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Brexit: Security Minister Ben Wallace warns of non-transaction risks



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An urgent Brexit deal could affect United Kingdom-EU security ties and has a "real impact" on public protection, Security Minister Ben Wallace has to be warned.

Speaking to law enforcement executives, he will say: "An effective security heart is close cooperation."

Mr Wallace will say that the change of Theresa May, whose members vote next month, lay the foundations for the most comprehensive security relations in the history of the EU.

But Diane Abbott, the workforce, said the plan "did not comply with security guarantees."

The shadow house secretary must make an amendment to reject the deal, but also "to prevent the disturbance of the UK from the EU".

The United Kingdom will abolish the EU from March 29, 2019, but according to Mrs Mai's agreement, the United Kingdom and the EU will continue to cooperate, as is currently the case during the transitional period until 31 December 2020.

An agreement on how the United Kingdom will leave the EU is attached to a non-binding declaration on future relations between the EU and the United Kingdom and the post-transition security cooperation plans are set out in this document.

MEPs have to vote on the deal on December 11. If they reject it – and no other solution has been found – the United Kingdom could have left a deal, and the current security cooperation measures will end on March 29, and nothing can be replaced.

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Mr Wallace will speak at the International Security Exhibition in London, where he will say that the abolition of transactions will not be a step back in the field of security cooperation.

Leadsom Letter

He says that the United Kingdom has, through the experience of the last decades, has learned the value of working with its European partners.

"And we and Europe know from the bitter experience that there is often a mistake or something that has been missed that we have found over and over again that this is due to the failure of cooperation.

"No transaction situation could actually affect our ability to work with our European partners to protect the public."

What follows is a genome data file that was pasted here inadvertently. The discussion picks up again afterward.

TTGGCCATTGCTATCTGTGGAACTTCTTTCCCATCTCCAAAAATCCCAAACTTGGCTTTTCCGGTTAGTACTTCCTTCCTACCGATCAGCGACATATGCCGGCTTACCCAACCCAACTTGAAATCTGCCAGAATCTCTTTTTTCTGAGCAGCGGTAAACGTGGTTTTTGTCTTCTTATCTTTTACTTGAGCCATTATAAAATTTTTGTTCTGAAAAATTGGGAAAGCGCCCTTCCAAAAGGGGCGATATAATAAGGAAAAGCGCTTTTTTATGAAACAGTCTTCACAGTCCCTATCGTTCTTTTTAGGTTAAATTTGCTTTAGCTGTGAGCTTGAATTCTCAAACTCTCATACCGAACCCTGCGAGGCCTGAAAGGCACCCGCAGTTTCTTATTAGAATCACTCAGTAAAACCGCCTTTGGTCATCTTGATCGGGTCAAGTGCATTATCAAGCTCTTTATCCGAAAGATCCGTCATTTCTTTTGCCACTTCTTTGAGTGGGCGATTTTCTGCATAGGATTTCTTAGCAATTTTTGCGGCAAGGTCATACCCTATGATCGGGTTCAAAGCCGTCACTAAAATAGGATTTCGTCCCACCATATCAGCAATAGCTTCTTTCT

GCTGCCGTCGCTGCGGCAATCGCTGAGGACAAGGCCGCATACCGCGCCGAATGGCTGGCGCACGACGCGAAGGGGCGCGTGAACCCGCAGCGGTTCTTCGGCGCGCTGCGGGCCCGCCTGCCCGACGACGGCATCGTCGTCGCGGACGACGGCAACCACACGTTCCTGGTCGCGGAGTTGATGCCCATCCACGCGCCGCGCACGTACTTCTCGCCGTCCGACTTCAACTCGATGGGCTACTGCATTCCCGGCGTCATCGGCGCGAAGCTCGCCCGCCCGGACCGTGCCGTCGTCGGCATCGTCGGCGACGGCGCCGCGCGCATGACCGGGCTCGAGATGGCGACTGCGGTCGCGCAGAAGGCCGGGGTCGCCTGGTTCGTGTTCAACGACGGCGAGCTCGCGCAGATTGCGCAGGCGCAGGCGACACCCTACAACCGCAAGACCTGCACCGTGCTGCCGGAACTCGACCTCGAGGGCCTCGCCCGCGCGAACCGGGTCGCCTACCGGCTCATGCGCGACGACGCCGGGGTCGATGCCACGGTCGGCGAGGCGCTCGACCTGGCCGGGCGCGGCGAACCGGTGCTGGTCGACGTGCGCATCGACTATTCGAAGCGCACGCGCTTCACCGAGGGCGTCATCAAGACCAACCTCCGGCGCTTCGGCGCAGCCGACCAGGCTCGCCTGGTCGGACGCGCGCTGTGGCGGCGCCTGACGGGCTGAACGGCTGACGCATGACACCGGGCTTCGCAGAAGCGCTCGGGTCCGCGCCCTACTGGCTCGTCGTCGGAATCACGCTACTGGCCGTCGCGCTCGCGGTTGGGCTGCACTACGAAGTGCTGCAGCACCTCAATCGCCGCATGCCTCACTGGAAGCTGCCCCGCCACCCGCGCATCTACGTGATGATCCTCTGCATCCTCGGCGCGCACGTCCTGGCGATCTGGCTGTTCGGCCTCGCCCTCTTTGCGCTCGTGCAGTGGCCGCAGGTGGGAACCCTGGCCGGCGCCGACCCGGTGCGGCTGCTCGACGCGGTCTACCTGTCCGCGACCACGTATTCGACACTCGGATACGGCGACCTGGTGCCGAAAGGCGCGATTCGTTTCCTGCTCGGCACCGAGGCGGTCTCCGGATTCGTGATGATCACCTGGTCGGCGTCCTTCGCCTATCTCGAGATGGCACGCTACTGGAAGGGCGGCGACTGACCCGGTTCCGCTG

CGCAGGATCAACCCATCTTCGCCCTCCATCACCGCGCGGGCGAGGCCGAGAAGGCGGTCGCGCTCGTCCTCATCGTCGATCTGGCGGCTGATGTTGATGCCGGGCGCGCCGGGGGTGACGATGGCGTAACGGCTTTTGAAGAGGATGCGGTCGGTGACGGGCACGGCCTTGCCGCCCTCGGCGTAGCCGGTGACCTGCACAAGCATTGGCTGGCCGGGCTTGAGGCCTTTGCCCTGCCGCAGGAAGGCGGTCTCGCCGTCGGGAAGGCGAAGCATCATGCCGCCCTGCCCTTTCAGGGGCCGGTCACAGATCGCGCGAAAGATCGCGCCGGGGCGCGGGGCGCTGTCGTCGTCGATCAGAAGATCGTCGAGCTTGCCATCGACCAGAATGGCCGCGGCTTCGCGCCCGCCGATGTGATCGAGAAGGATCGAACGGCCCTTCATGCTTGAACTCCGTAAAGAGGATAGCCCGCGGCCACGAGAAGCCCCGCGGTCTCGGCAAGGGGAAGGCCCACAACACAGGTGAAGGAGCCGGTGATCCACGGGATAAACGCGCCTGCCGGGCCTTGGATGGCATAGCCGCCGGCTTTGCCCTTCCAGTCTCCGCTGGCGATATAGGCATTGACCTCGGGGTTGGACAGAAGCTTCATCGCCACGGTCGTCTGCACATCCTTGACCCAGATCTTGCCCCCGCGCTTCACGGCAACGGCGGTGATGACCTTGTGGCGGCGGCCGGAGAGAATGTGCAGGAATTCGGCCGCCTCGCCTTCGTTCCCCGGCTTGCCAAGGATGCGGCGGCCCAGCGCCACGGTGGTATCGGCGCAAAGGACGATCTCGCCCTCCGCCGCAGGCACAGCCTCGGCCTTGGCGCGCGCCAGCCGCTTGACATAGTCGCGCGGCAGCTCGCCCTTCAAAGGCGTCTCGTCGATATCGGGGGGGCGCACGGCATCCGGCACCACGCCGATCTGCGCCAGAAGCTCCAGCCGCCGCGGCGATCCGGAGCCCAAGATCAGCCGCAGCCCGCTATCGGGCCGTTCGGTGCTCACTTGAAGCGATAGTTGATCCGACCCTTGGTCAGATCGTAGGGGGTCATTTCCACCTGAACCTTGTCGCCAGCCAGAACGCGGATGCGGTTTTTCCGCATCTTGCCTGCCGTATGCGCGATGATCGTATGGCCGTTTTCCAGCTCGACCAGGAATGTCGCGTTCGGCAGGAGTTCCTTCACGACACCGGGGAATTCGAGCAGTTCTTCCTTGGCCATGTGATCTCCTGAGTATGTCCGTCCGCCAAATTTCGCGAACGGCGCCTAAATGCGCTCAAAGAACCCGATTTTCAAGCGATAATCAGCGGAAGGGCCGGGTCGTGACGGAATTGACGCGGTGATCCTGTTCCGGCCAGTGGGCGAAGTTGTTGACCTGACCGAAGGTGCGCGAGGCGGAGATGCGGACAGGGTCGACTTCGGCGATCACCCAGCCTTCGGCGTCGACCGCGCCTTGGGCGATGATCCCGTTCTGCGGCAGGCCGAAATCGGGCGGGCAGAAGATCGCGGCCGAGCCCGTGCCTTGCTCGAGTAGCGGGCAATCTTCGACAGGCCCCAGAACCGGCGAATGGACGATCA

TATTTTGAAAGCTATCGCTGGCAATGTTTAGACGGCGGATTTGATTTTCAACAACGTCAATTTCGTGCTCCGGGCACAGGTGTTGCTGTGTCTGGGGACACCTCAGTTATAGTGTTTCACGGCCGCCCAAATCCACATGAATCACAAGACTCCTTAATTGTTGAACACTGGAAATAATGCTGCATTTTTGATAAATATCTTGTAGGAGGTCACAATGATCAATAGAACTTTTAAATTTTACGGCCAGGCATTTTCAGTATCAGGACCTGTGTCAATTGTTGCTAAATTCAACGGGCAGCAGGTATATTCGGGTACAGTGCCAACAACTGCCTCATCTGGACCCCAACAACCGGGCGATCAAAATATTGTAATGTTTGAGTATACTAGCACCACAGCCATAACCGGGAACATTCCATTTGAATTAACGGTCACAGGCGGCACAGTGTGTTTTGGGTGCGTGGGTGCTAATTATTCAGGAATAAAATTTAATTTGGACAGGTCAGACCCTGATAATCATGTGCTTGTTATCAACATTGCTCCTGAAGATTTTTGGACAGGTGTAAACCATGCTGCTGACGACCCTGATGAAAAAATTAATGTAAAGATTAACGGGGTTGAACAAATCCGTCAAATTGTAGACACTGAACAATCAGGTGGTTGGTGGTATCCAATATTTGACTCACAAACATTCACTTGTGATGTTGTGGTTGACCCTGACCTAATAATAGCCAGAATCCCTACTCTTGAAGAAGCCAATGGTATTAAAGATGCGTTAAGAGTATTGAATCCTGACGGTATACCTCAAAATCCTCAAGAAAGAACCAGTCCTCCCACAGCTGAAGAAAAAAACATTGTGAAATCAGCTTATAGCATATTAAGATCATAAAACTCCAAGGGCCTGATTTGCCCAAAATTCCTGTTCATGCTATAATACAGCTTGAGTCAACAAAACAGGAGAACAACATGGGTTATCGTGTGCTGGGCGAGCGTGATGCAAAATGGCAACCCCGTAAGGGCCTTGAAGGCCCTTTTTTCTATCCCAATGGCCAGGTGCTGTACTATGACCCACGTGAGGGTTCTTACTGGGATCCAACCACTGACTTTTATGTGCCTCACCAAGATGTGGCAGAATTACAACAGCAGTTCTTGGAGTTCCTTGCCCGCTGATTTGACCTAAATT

Other events:

  • The United Kingdom and the United States have agreed on an "open skies" deal after Brexit flights, which means that airlines can continue their flights between the two countries.
  • Membership leader Andrea Leads, who is part of the vacation group concerned about Brexit's deal, has written a letter to her voters confirming she will vote for Prime Minister's plans
  • British pharmaceutical companies have urged the government to do more to prepare for any disturbance in ports to ensure that medicines are available to patients if the United Kingdom leaves the EU without a deal

Analysis

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Mr Wallace is responsible for the security conference in London

Dominic Casciani, correspondent for BBC site affairs

The United Kingdom wants to keep all the security measures in place – and knows that the EU wants to maintain this high level of cooperation beyond the mutual interest. But there are problems.

Government expectations of Brex's security critics are concerned that the proposed final relationship with the EU, which began in 2021, is a long-term effort, but there are solutions.

It is unclear whether the United Kingdom will have access to EU-based databases after the transition, for example, those who exchange criminal records, wanted alerts and DNA and fingerprints.

As soon as the switch is over, access to the data is possible unless it is possible to agree on a security agreement.

But even if this contract is signed, it may turn out to be short. Some nations, for example, in Germany, have constitutional bases for how they can cooperate in security matters with countries outside the EU.

In her address, Wallace will say that Mrs Mai's agreement will lay the foundations for the broadest security relations that the EU has had with another country.

The partnership will include the ability to exchange information on criminals and combat terrorism, to quickly share data about people traveling to and from the United Kingdom to monitor potential threats, exchange DNA and fingerprints, and speed up extradition.

Mrs Abbotta described the government's plans as a "dangerous storm".

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Diane Abbott said the plan was "simply unacceptable"

She said: "The proposal does not contain a new security agreement that is essential for cross-border police activities, especially for extradition."

She added that "there is only an effort to create an obscure security partnership, there is no plan for proper security arrangements, including with Europol" and that it was "simply unacceptable".

Work amendment

As the vote on the PM's deal is approaching, further details about what will be happening in Parliament are released.

The company is debating an agreement eight hours a day on 4, 5, 6, 10 and 11 December, according to government business proposals.

But Members will be allowed to submit six amendments to Brexit's proposal, which will be chaired by Vice-President John Bercov and will be heard before the vote on December 11th.

The work has put forward an amendment "rejecting Theresa May's botched Brexit deal" and stop without a deal, demanding that all variants be left on the table if it receives a vote.

Party leader Jeremy Corbyn said the deal was "an incident where a government that has lost talks over the last two years is struggling with itself rather than a better deal with the EU."

Brandon Lewis, chairman of the conservative party, called the amendment "shameful and irresponsible behavior," adding: "Everyone who is interested in them is trying to force general elections."


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